Which is not to say that it is particularly stressing, but it is an art that must be cultivated little by little, through everyday lessons and at parties.
Nowadays, women speak of “having marketable skills”.
Well, geiko are in a sense pioneers in this idea. While they make use of their feminine talents, they are also able to work for their whole life, and in my opinion, they are real “career women”.
Ichimame (市まめ) a popular maiko, whose blog has been wrongly quoted as the first of the genre by several foreign newspapers because it is written also in English, used to write about her job and her private life. Unfortunately, last year she decided not to continue her blog. Some of her posts, however, still remain online:
I have at least two days of vacation every month.
However, on my days off, I sometimes voluntarily visit local parties, so I mostly keep my hair dressed in Maiko style even on those days.
When my hair is dressed on my day off, I go out in the kimono that I wear for lessons.
Sometimes, when I let down my hair, I go out in Western clothes.
I rarely wear Western clothes on my days off, so I usually spend my days off with my friends, shopping, or talking about many things while eating our favorite sweets.
As a proof that blogs have become part of the job for many geisha from the beginning to the very end of their career, Onsen Geisha (温泉芸者), announcing her retirement at her blog Onsen Geisha no Kokoro no Hikidashi (温泉芸者のココロのひきだし), summed up a few months ago what being a geiko meant to her:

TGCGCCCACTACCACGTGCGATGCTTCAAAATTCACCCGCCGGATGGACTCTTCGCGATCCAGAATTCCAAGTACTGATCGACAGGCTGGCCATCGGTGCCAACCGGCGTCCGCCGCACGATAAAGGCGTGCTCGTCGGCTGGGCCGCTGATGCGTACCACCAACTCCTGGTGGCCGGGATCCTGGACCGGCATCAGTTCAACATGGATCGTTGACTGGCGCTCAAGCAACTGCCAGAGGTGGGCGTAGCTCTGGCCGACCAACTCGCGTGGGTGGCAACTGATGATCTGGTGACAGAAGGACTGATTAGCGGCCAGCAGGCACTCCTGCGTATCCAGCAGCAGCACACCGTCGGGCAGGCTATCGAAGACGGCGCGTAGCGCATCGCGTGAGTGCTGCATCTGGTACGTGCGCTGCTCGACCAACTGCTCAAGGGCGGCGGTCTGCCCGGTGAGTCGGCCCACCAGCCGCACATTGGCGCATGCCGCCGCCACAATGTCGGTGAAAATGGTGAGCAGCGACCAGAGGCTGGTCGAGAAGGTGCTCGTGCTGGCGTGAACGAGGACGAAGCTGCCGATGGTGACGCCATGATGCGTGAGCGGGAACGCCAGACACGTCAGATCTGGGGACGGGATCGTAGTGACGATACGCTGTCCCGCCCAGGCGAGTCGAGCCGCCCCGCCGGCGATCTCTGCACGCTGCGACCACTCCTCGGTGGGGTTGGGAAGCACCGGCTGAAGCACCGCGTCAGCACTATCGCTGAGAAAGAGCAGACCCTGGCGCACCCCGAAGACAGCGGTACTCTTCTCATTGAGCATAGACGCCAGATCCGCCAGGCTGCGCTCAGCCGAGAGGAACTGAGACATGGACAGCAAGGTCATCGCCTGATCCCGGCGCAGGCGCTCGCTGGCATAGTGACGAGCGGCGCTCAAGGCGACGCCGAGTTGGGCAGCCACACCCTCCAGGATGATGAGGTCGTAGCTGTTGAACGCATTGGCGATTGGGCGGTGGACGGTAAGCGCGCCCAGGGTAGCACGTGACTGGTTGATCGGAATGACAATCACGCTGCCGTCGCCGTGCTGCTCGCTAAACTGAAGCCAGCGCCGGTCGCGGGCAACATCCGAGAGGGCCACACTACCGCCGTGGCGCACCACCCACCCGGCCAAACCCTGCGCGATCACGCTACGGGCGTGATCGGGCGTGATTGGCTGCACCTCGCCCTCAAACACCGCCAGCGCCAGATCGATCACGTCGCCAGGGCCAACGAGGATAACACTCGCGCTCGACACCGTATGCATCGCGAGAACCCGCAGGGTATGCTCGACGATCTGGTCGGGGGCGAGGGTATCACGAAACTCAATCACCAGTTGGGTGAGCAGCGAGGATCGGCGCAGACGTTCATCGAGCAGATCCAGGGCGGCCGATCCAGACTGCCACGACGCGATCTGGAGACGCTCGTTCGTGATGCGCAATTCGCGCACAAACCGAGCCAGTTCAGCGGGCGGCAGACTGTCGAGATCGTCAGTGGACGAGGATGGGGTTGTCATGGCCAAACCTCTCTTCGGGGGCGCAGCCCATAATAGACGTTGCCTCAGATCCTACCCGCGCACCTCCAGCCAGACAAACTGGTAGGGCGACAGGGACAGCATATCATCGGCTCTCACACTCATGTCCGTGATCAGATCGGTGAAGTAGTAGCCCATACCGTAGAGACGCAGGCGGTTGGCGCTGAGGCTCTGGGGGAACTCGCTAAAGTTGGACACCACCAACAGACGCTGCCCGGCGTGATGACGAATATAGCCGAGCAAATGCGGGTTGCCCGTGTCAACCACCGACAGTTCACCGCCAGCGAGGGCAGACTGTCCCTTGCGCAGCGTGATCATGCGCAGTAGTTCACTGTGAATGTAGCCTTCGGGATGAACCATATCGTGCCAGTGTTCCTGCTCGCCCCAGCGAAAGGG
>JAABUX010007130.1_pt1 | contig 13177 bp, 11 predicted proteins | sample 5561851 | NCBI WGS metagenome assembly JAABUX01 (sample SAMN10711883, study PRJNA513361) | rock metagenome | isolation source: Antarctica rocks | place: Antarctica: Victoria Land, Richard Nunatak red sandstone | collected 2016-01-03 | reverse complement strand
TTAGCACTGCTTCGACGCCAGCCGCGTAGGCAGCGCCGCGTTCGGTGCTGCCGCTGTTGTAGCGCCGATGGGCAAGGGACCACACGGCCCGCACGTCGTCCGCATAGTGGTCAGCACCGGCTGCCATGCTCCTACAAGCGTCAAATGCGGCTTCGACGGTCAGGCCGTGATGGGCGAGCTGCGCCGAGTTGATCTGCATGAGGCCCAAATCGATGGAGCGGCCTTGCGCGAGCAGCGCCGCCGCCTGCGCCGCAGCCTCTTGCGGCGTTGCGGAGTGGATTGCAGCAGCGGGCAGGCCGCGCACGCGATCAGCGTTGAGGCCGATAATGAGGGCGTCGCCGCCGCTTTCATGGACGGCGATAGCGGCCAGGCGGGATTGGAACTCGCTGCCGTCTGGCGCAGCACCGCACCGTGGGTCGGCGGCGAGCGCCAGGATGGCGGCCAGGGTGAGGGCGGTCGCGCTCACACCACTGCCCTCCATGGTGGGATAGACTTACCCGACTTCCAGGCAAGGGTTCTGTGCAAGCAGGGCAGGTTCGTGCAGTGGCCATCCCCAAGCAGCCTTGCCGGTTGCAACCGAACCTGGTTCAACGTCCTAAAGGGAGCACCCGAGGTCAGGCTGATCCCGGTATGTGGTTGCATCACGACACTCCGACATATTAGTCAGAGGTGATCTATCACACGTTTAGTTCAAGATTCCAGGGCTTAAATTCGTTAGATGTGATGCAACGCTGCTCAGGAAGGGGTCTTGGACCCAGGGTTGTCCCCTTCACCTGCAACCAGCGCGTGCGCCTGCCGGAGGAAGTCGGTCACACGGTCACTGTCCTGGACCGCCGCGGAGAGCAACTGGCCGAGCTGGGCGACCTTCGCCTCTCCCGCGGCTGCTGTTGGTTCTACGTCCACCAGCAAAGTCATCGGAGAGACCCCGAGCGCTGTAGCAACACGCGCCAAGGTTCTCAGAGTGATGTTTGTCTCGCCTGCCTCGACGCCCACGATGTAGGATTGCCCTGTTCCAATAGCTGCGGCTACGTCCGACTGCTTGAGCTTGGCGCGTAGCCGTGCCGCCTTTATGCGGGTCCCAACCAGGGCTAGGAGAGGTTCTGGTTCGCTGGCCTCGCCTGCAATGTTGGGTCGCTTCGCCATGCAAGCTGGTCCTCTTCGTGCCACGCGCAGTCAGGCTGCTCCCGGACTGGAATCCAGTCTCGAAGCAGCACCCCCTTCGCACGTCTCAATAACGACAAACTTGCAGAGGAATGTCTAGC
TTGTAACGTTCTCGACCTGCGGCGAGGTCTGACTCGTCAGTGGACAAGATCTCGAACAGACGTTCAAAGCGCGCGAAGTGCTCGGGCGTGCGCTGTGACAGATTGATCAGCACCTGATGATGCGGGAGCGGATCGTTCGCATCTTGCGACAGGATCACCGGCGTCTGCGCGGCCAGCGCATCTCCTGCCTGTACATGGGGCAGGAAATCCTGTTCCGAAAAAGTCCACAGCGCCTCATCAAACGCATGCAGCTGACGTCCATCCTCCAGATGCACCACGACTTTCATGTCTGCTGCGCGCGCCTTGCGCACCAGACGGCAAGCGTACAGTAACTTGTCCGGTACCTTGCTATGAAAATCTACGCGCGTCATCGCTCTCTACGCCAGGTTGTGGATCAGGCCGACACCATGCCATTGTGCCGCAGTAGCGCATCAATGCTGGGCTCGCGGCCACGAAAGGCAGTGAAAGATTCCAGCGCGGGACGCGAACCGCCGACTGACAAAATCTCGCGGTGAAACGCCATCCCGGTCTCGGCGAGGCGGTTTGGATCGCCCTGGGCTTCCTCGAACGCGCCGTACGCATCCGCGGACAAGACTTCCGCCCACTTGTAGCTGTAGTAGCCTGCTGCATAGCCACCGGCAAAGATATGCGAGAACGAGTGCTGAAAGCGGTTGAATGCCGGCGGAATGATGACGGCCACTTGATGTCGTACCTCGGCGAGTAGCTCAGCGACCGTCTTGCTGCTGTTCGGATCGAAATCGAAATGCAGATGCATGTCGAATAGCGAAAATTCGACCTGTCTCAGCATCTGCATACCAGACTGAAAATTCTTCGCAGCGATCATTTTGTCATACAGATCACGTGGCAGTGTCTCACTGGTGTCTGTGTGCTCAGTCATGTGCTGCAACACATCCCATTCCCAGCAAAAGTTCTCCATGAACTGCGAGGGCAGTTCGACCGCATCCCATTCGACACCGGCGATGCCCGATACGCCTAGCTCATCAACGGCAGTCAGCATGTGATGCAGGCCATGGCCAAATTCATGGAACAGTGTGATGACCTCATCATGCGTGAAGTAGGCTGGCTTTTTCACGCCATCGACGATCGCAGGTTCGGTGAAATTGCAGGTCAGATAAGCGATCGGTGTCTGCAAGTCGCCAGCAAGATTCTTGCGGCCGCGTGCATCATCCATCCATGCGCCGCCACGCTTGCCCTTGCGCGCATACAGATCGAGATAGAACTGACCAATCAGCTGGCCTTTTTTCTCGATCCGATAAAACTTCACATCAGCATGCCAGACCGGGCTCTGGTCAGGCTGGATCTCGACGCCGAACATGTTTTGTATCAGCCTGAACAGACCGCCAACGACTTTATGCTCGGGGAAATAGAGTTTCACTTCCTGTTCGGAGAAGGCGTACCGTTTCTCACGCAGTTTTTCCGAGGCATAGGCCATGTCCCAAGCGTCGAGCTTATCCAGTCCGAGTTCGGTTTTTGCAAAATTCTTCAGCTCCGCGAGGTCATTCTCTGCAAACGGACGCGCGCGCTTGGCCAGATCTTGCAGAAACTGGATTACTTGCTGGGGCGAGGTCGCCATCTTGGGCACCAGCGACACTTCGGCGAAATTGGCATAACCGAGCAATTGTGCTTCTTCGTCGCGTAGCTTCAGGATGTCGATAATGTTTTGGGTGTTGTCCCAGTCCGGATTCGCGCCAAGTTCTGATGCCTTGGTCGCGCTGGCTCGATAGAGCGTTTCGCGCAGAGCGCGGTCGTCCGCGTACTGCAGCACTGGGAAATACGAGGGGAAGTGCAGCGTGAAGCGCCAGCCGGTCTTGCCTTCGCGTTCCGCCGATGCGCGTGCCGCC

I'm sorry for the unexpected announcement, but I am going to retire, so I decided to stop updating this blog.
I had a late start as a geiko at the age of 20, and since then 16 years have passed, less than 4 years since I started this blog…
I have plenty of things to say and that cannot be expressed in a few words, but my biggest treasure is the bonds that link me to the people I met.
The thing that makes me the most happy about having been a geiko is that I was able to grow as human being, and I am grateful to the mistress and the other colleagues of the geisha house I belonged to for this. But, above all, I am grateful to the many clients that I have met so far.
Thanks to Ayesha for suggesting to us this topic.